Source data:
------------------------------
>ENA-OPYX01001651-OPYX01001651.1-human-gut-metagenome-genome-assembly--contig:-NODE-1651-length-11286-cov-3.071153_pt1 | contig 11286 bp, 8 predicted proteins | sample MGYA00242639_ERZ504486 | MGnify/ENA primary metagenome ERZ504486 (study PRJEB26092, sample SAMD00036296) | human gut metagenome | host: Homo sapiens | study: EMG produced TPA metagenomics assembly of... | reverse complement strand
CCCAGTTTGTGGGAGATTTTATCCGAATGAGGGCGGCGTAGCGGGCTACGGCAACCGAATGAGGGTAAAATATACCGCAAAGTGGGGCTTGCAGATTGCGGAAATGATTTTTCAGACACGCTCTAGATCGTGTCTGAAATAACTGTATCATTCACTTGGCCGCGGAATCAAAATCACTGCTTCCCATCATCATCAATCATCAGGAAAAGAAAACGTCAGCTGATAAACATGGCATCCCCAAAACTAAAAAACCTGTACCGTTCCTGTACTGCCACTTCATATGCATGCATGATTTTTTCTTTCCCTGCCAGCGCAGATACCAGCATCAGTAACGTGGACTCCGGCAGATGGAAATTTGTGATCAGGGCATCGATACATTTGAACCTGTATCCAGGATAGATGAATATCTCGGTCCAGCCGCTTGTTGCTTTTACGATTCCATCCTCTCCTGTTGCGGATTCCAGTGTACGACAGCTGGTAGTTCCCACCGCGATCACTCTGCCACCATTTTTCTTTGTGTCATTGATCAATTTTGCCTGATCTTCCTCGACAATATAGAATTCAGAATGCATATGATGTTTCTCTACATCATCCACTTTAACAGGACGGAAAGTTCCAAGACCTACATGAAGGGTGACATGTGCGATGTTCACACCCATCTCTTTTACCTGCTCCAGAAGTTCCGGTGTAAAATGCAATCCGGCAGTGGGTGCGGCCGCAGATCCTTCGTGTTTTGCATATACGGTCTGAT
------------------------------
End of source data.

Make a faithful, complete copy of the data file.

>ENA-OPYX01001651-OPYX01001651.1-human-gut-metagenome-genome-assembly--contig:-NODE-1651-length-11286-cov-3.071153_pt1 | contig 11286 bp, 8 predicted proteins | sample MGYA00242639_ERZ504486 | MGnify/ENA primary metagenome ERZ504486 (study PRJEB26092, sample SAMD00036296) | human gut metagenome | host: Homo sapiens | study: EMG produced TPA metagenomics assembly of... | reverse complement strand
CCCAGTTTGTGGGAGATTTTATCCGAATGAGGGCGGCGTAGCGGGCTACGGCAACCGAATGAGGGTAAAATATACCGCAAAGTGGGGCTTGCAGATTGCGGAAATGATTTTTCAGACACGCTCTAGATCGTGTCTGAAATAACTGTATCATTCACTTGGCCGCGGAATCAAAATCACTGCTTCCCATCATCATCAATCATCAGGAAAAGAAAACGTCAGCTGATAAACATGGCATCCCCAAAACTAAAAAACCTGTACCGTTCCTGTACTGCCACTTCATATGCATGCATGATTTTTTCTTTCCCTGCCAGCGCAGATACCAGCATCAGTAACGTGGACTCCGGCAGATGGAAATTTGTGATCAGGGCATCGATACATTTGAACCTGTATCCAGGATAGATGAATATCTCGGTCCAGCCGCTTGTTGCTTTTACGATTCCATCCTCTCCTGTTGCGGATTCCAGTGTACGACAGCTGGTAGTTCCCACCGCGATCACTCTGCCACCATTTTTCTTTGTGTCATTGATCAATTTTGCCTGATCTTCCTCGACAATATAGAATTCAGAATGCATATGATGTTTCTCTACATCATCCACTTTAACAGGACGGAAAGTTCCAAGACCTACATGAAGGGTGACATGTGCGATGTTCACACCCATCTCTTTTACCTGCTCCAGAAGTTCCGGTGTAAAATGCAATCCGGCAGTGGGTGCGGCCGCAGATCCTTCGTGTTTTGCATATACGGTCTGAT